The Akaroa Mail. FRIDAY, JANUARY 23, 1914. THE COST OF STRIKES
Here in New Z9tlaui ail ba\e felt the pinch of tbe watersidewotkers' strike. The dulocuiion of trade meant daily loss to all the large manufactur-
ing and retail firms and indire'itly lorS to every member of the community.
Numbers of employee* in these firms were thrown out of work temporarily, and it should have been clearly do
monstrated to the strikers that it was the poor man who suffered most by their action, Tbe rich man suffers also, but in proportion smaller people had a much bigger loss. In the ca36
of a strike there is no chance of com forting oneself wilh the reflection that what is one man's loss another man's gain. New Zealand was starting a season tbat promised to be most prosperous, and the strikers practically flung thousands of pounds into the deep sea, The South African strike is just another example of tho absolute waste and futility of strikes. There | the loss by tbe declaration of martial law in Johannesburg was very great. As our readers know once the Riot Act is read and martial law proclaimed, citizens can recover no insurance on damaged property, and that is one of the reasons why our New Zealand Government decided to use every effort to refrain from reading the Riot Act in Wellington. A cablegram from Johannesburg states tbat tbe Rand i 3 losing jover £100,000 weekly through tbe strike and two large firms lost £2700 and £3500 respectively. Tho pity cf it is that no one g-iins these !ar£,e sums of money, They sink into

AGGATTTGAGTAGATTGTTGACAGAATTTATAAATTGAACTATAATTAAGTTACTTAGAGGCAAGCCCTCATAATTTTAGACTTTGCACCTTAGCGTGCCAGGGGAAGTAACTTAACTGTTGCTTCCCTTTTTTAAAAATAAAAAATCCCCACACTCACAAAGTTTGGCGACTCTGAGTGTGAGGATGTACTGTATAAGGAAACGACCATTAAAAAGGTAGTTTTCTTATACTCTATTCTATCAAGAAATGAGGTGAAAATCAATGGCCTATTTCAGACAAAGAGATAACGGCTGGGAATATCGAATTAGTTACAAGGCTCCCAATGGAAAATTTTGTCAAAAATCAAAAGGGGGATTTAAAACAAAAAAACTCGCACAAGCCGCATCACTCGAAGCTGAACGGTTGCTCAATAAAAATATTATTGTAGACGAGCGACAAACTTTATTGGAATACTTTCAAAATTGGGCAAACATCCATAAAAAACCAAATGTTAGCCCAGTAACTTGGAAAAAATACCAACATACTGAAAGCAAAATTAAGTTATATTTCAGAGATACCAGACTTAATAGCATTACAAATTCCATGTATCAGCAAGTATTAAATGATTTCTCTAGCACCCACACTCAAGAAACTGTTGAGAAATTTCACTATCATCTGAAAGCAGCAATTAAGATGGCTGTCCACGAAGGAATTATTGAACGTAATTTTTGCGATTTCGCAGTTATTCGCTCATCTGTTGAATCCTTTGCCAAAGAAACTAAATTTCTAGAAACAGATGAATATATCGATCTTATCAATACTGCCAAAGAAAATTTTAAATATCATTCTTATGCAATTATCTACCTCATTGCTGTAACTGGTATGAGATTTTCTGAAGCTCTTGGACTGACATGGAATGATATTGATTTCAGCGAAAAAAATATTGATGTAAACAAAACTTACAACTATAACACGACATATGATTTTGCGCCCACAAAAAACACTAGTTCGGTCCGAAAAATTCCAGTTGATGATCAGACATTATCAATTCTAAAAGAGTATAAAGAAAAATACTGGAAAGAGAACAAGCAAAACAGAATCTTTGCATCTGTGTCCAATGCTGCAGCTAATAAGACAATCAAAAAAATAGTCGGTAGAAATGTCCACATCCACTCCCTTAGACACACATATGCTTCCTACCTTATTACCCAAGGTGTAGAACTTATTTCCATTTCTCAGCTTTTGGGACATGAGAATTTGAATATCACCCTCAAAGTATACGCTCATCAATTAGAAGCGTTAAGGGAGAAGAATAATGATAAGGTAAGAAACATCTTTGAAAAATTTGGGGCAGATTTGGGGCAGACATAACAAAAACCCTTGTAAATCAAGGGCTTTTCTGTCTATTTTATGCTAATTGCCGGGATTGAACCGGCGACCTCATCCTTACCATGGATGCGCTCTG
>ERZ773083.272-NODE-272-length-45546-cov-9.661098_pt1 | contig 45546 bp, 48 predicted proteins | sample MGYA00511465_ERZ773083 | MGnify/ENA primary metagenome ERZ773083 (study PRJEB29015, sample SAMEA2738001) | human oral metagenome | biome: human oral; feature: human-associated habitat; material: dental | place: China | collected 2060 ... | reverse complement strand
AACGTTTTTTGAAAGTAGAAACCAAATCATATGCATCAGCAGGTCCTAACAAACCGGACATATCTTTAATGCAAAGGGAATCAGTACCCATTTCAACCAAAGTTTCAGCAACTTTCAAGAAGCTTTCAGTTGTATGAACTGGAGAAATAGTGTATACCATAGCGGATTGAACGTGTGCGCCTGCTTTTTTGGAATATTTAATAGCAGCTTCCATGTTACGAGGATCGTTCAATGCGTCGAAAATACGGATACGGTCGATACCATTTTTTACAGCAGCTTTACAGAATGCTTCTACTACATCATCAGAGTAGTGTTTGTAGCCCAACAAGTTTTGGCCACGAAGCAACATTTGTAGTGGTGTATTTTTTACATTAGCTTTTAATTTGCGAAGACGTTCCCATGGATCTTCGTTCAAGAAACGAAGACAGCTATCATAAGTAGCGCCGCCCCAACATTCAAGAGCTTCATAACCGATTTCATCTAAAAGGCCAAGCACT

nothingness, and the world is poorer by that amount through the cessation of human activity during tbat pericd, Tho "Sydney Sun," writing about the South African strike, says that tbe two upheavals in New Zealand ard South Africa shouid Le a lesson to lha Australian Unionists "red" section, as on both occasions tbe strikes have proved a loss to tho woikmen, The •Sun" snys these men should not be persuaded to seek a revolutionary success, bu*; should redress their wrongs by legal enactments for arbitration and conciliation. Tbe workmen should learn that tbe bringing on of a general strike to injure tbe employers is only tbe act of a' Samson in pulling down a temple on himself and his enemies The loss must fall upen the workman as well as the employer, and the former is leas able to bear the